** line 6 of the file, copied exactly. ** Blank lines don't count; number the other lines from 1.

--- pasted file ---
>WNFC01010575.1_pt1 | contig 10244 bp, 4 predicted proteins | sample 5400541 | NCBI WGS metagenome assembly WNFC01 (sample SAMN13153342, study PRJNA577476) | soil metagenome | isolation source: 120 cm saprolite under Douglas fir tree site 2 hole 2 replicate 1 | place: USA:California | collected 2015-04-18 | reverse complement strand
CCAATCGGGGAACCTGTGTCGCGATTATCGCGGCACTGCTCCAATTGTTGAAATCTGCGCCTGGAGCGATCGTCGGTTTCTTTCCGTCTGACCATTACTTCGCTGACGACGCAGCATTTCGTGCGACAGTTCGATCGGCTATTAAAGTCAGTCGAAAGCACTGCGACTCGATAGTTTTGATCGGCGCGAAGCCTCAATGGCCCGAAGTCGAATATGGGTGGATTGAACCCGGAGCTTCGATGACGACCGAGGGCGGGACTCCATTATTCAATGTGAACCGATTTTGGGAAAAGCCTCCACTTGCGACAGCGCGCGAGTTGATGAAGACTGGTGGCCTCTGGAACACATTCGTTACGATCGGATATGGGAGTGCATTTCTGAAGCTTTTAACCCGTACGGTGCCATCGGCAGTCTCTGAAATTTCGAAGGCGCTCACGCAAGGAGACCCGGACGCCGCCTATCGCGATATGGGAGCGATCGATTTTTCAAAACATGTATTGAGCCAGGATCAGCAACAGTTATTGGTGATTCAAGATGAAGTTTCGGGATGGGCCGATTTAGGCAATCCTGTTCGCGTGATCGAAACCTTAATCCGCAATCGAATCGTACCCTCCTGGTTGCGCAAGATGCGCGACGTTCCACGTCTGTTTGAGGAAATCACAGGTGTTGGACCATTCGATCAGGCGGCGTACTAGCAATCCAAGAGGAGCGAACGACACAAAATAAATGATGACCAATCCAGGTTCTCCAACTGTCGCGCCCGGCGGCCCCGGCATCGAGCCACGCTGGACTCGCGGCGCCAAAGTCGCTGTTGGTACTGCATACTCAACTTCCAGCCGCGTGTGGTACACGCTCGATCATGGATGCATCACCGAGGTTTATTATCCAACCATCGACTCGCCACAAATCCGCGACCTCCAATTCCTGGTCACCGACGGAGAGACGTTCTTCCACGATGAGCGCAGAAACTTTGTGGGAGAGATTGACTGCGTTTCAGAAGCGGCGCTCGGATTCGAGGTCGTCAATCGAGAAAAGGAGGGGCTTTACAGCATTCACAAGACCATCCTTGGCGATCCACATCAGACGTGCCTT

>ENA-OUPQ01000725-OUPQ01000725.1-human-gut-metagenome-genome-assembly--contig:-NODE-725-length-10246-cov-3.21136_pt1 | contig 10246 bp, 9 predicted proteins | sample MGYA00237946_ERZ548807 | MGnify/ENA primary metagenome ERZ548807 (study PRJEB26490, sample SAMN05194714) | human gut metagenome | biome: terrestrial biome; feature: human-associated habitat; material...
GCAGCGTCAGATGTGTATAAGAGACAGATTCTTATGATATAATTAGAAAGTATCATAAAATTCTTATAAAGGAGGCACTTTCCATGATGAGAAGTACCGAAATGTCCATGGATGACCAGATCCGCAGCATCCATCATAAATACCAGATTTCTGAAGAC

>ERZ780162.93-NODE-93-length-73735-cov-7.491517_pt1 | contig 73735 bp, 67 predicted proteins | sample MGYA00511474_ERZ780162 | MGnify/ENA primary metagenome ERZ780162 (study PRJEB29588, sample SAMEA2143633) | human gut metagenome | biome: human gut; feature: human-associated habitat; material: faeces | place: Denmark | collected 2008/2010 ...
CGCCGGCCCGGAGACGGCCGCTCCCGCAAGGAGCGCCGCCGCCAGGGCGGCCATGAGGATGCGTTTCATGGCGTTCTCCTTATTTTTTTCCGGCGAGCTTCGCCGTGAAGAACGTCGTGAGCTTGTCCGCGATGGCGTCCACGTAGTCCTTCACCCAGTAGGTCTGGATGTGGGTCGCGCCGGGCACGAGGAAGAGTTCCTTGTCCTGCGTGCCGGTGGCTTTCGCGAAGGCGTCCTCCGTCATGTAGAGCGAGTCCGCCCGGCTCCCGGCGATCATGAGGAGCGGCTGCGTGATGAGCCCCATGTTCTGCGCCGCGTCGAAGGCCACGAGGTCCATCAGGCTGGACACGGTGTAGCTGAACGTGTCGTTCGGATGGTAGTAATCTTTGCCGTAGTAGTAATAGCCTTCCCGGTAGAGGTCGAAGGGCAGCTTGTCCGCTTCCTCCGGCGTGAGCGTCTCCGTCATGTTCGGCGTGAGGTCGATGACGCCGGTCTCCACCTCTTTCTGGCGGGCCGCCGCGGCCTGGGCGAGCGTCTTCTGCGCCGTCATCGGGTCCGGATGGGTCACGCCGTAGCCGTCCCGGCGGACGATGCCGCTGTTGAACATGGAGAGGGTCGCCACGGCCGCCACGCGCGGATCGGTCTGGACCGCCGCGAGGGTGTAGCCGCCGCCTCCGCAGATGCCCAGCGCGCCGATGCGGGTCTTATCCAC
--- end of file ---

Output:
CGCCGGCCCGGAGACGGCCGCTCCCGCAAGGAGCGCCGCCGCCAGGGCGGCCATGAGGATGCGTTTCATGGCGTTCTCCTTATTTTTTTCCGGCGAGCTTCGCCGTGAAGAACGTCGTGAGCTTGTCCGCGATGGCGTCCACGTAGTCCTTCACCCAGTAGGTCTGGATGTGGGTCGCGCCGGGCACGAGGAAGAGTTCCTTGTCCTGCGTGCCGGTGGCTTTCGCGAAGGCGTCCTCCGTCATGTAGAGCGAGTCCGCCCGGCTCCCGGCGATCATGAGGAGCGGCTGCGTGATGAGCCCCATGTTCTGCGCCGCGTCGAAGGCCACGAGGTCCATCAGGCTGGACACGGTGTAGCTGAACGTGTCGTTCGGATGGTAGTAATCTTTGCCGTAGTAGTAATAGCCTTCCCGGTAGAGGTCGAAGGGCAGCTTGTCCGCTTCCTCCGGCGTGAGCGTCTCCGTCATGTTCGGCGTGAGGTCGATGACGCCGGTCTCCACCTCTTTCTGGCGGGCCGCCGCGGCCTGGGCGAGCGTCTTCTGCGCCGTCATCGGGTCCGGATGGGTCACGCCGTAGCCGTCCCGGCGGACGATGCCGCTGTTGAACATGGAGAGGGTCGCCACGGCCGCCACGCGCGGATCGGTCTGGACCGCCGCGAGGGTGTAGCCGCCGCCTCCGCAGATGCCCAGCGCGCCGATGCGGGTCTTATCCAC